Alice’s father, the wealthy merchant, owns a trading ship, the Unicorn. He sends it fully laden on a trading voyage to Africa. Each of his servants is allowed to make a contribution to the vessel’s cargo. The only thing Whittington can offer is his cat, which he’d bought for a penny. The cat and the rags on his back – that’s the extent of the poor kid’s worldly possessions.

When the Unicorn docks on the coast of north Africa, the king there, who’s got a serious problem with rats and mice – they’re overrunning his palace – buys the cat for ten times more than the whole of the rest of the ship’s cargo. All of that is going on while poor Whittington back in London is despairing of fame and fortune and taking and acting on the decision to run away, to leave London for good. An act which Bow Bells counteract.

Anyway, the Unicorn comes back to London, bearing the money from the sale of the cat. On the strength of his newly acquired fortune, Dick Whittington is able to marry his master’s daughter and rise to be lord mayor. 

Well, it’s pure folklore of course. 

The historical figure Richard Whittington – thrice Lord Mayor – or if you’re counting that partial term – four times Lord Mayor – the historical, flesh and blood Richard Whittington was a somewhat austere, remote, even isolated but very wealthy London merchant. A mercer. He dealt in silk, linen, fustian, luxury small goods and of course wool and woollen cloth. He was importing and exporting. To that he added money lending (he made major loans – nearly 60 of them – to the crown). He was loaded. But the thing about him was, he was civic-minded. He gave to good works throughout his life. A library at the London Greyfriars. A refuge for unmarried mothers at St Thomas’s Hospital. An almshouse. A long house at St Martin Vintry. Shall I translate long house? You’ll be sorry you asked. It was a public lavatory, with many seats side by side. 

And when he drew up his will, he left his entire fortune to charity, to the poor. So, austere he may have been but there’s no gainsaying his sense of civic and humanitarian duty.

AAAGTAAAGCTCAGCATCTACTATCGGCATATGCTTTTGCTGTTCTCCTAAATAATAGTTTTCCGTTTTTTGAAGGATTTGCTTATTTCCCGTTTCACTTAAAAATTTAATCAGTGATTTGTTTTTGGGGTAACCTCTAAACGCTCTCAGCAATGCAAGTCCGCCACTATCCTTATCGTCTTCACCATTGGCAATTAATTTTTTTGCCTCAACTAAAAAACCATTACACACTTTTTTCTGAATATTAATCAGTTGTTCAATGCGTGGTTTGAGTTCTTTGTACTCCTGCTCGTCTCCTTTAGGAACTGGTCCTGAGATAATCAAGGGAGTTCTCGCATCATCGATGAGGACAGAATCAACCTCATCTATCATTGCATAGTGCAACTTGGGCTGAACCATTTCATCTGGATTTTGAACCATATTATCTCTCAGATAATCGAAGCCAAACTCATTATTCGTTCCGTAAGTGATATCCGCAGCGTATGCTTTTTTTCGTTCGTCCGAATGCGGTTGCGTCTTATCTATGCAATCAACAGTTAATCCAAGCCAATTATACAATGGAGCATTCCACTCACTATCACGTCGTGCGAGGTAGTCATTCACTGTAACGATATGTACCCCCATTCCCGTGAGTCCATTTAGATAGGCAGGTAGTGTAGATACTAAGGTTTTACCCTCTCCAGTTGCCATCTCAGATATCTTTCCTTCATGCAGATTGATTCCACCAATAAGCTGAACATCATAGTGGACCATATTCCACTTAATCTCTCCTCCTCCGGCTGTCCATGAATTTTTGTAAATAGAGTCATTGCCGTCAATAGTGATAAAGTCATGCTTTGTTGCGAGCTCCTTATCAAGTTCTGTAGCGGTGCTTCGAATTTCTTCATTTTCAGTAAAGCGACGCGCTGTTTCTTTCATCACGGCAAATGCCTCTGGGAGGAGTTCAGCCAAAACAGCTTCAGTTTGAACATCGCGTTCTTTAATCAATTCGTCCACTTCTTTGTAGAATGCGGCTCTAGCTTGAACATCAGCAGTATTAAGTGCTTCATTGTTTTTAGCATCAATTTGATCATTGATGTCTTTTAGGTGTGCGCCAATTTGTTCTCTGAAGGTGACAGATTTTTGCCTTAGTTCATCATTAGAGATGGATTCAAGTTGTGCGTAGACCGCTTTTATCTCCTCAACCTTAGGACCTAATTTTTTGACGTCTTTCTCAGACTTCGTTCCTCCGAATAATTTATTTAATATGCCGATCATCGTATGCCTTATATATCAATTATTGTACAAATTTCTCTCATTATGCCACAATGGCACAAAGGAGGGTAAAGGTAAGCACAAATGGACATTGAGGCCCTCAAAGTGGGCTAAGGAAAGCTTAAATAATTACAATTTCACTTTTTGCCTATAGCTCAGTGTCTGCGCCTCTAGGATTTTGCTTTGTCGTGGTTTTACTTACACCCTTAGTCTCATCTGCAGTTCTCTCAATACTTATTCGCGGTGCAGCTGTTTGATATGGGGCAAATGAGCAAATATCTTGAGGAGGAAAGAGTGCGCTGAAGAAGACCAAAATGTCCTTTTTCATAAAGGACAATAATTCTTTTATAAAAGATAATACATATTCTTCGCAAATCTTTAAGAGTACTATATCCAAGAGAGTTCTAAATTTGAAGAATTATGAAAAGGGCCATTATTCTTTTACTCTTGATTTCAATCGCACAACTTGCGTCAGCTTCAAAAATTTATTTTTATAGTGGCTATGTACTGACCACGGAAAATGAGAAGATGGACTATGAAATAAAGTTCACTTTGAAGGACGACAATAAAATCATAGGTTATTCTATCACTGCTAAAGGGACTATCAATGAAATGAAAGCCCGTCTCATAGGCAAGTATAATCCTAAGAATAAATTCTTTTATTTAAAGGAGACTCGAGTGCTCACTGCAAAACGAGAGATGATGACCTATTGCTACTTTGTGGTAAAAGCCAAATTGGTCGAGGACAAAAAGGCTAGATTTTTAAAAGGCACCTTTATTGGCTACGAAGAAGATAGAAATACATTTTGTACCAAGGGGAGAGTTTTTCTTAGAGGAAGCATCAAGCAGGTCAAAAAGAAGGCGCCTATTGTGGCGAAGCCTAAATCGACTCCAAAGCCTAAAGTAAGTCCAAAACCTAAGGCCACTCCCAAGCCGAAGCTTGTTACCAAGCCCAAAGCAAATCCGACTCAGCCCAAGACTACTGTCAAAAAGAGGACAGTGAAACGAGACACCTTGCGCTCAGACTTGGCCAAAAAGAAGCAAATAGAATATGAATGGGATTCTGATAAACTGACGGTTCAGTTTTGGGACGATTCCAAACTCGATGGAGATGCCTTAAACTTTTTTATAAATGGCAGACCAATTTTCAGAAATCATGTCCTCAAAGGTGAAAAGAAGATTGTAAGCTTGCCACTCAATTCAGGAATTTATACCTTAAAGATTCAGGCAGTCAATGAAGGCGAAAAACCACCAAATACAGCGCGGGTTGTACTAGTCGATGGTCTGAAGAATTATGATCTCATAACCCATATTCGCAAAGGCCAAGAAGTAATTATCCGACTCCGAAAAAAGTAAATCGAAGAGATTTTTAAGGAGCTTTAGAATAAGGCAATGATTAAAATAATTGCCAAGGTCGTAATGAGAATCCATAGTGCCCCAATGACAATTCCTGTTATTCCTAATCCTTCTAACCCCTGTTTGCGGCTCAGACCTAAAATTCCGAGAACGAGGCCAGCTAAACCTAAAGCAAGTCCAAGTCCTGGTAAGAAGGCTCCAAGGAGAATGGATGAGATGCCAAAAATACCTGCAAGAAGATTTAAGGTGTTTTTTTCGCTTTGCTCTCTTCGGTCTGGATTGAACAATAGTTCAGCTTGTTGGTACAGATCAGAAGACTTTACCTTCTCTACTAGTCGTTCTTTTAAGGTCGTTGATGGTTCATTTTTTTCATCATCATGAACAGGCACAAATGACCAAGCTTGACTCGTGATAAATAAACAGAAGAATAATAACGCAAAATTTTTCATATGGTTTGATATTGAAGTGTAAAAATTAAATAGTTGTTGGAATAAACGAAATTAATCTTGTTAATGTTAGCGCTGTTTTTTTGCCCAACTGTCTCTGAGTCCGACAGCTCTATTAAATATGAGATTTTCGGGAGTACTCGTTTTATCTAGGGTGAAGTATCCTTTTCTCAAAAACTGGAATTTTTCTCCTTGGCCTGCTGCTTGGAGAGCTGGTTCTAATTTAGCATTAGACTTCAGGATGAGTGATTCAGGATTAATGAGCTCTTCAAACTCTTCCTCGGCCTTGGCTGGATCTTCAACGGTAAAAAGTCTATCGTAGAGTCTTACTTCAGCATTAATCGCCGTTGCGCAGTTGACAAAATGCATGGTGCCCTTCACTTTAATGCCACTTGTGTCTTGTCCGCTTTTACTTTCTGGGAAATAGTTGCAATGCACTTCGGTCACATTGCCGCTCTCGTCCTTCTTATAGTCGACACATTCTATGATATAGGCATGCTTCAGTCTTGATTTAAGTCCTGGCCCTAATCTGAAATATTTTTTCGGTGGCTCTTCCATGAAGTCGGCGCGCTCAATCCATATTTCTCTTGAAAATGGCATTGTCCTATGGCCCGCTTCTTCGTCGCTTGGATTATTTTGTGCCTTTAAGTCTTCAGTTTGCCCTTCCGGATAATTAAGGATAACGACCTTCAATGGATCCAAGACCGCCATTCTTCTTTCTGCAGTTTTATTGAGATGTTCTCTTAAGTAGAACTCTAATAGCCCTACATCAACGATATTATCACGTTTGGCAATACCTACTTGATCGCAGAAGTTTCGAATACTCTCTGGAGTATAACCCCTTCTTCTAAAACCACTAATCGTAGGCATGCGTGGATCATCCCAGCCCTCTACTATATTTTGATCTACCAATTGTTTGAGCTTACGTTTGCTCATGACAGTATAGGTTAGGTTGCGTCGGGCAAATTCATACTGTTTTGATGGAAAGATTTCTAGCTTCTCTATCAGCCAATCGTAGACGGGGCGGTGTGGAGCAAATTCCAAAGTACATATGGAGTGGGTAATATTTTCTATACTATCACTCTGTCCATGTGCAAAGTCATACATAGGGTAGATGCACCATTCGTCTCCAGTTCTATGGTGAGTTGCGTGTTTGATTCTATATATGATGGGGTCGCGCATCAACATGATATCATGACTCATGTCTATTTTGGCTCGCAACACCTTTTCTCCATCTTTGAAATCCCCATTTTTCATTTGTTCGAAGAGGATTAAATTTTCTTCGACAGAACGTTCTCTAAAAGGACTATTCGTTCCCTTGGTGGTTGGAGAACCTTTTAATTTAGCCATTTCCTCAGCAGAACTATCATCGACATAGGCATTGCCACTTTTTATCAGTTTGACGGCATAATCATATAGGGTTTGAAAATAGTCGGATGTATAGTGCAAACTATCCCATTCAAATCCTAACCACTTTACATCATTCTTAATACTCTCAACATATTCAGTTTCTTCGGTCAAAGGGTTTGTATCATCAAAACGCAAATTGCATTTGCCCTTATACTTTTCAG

There’s every reason why Dick Whittington should be the shining light of the 693 London Mayors.

He deserves this day, deserves to be remembered.  

And a Today in London recommendation? Maybe take a look at the Bloomsbury Festival. It’s just about to get underway. Starts on October 14th. A ten-day celebration of the area’s pioneering creativity. Arts, science, literature, performance, discussion and reflection. What’s not to like. 

You’ve been listening to the Today in London History podcast. Emanating from – home of London Walks, London’s signature walking tour company. London’s local, time-honoured, fiercely independent, family-owned, just-the-right-size walking tour company. And as long as we’re at it, London’s multi-award-winning walking tour company. Indeed, London’s only award-winning walking tour company.

And here’s the secret: London Walks is essentially run as a guides’ cooperative. 

That’s the key to everything. It’s the reason we’re able to attract and keep the best guides in London. You can get schlubbers to do this for £20 a walk. But you cannot get world-class guides – let alone accomplished professionals.

It’s not rocket science: you get what you pay for. And just as surely, you also get what you don’t pay for. 

Back in 1968 when we got started we quickly came to a fork in the road. We had to answer a searching question: Do we want to make the most money? Or do we want to be the best walking tour company in the world? You want to make the most money you go the schlubbers route. You want to be the best walking tour company in the world you do whatever you have to do to attract and keep the best guides in London – you want them guiding for you, not for somebody else. Bears repeating: the way we’re structured – a guides’ cooperative – is the key to the whole thing. It’s the reason for all those awards, it’s the reason people who know go with London Walks, it’s the reason we’ve got a big following, a lively, loyal, discerning following – quality attracts quality.

It’s the reason we’re able – uniquely – to front our walks with accomplished, in many cases distinguished professionals: barristers, doctors, geologists, museum curators, archaeologists, historians, criminal defence lawyers, Royal Shakespeare Company actors, a bevy of MVPs, Oscar winners (people who’ve won the Guide of the Year Award)… well, you get the idea. As that travel writer famously put it, “if this were a golf tournament, every name on the Leader Board would be a London Walks guide.”

And as we put it: London Walks Guides make the new familiar and the familiar new.

And on that agreeable note…come then, let us go forward together on some great London Walks. See ya tomorrow.